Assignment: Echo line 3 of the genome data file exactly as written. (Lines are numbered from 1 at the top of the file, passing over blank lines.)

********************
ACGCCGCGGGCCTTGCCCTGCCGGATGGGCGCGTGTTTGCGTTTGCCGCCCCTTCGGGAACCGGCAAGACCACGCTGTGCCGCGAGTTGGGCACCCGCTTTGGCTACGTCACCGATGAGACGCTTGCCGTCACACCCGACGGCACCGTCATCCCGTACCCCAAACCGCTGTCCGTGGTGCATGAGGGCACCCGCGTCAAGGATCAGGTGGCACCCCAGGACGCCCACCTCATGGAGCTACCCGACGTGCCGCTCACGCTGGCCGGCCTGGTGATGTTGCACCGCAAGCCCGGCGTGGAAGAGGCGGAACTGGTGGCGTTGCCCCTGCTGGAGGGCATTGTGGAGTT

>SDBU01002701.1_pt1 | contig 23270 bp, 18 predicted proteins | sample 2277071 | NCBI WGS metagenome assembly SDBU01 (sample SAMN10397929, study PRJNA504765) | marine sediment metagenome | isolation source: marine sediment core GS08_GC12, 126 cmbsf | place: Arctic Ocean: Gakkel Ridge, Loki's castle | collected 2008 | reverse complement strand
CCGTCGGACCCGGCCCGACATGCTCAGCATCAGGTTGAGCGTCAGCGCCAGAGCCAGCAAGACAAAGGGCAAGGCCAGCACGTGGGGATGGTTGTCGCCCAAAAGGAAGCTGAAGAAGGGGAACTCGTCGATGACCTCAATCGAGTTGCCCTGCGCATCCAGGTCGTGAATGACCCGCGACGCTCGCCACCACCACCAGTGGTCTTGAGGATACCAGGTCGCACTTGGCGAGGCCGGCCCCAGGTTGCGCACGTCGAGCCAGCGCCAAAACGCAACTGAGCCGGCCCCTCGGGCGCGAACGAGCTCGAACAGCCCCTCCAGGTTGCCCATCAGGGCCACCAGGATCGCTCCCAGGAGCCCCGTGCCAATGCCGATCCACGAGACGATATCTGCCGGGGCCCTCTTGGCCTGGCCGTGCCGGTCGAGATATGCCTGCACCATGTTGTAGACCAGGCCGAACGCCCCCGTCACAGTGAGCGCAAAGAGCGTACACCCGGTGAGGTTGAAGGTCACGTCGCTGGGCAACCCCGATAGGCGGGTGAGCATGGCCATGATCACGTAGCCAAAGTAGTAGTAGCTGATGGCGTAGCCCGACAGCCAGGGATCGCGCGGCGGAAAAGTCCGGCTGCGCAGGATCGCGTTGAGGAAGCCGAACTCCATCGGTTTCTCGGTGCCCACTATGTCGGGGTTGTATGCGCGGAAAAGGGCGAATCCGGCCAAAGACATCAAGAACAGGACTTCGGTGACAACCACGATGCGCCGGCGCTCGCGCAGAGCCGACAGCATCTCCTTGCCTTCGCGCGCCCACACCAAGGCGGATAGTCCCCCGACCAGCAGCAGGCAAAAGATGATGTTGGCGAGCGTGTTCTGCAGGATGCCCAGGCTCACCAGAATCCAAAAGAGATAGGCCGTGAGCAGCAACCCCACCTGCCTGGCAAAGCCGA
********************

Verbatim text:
CCGTCGGACCCGGCCCGACATGCTCAGCATCAGGTTGAGCGTCAGCGCCAGAGCCAGCAAGACAAAGGGCAAGGCCAGCACGTGGGGATGGTTGTCGCCCAAAAGGAAGCTGAAGAAGGGGAACTCGTCGATGACCTCAATCGAGTTGCCCTGCGCATCCAGGTCGTGAATGACCCGCGACGCTCGCCACCACCACCAGTGGTCTTGAGGATACCAGGTCGCACTTGGCGAGGCCGGCCCCAGGTTGCGCACGTCGAGCCAGCGCCAAAACGCAACTGAGCCGGCCCCTCGGGCGCGAACGAGCTCGAACAGCCCCTCCAGGTTGCCCATCAGGGCCACCAGGATCGCTCCCAGGAGCCCCGTGCCAATGCCGATCCACGAGACGATATCTGCCGGGGCCCTCTTGGCCTGGCCGTGCCGGTCGAGATATGCCTGCACCATGTTGTAGACCAGGCCGAACGCCCCCGTCACAGTGAGCGCAAAGAGCGTACACCCGGTGAGGTTGAAGGTCACGTCGCTGGGCAACCCCGATAGGCGGGTGAGCATGGCCATGATCACGTAGCCAAAGTAGTAGTAGCTGATGGCGTAGCCCGACAGCCAGGGATCGCGCGGCGGAAAAGTCCGGCTGCGCAGGATCGCGTTGAGGAAGCCGAACTCCATCGGTTTCTCGGTGCCCACTATGTCGGGGTTGTATGCGCGGAAAAGGGCGAATCCGGCCAAAGACATCAAGAACAGGACTTCGGTGACAACCACGATGCGCCGGCGCTCGCGCAGAGCCGACAGCATCTCCTTGCCTTCGCGCGCCCACACCAAGGCGGATAGTCCCCCGACCAGCAGCAGGCAAAAGATGATGTTGGCGAGCGTGTTCTGCAGGATGCCCAGGCTCACCAGAATCCAAAAGAGATAGGCCGTGAGCAGCAACCCCACCTGCCTGGCAAAGCCGA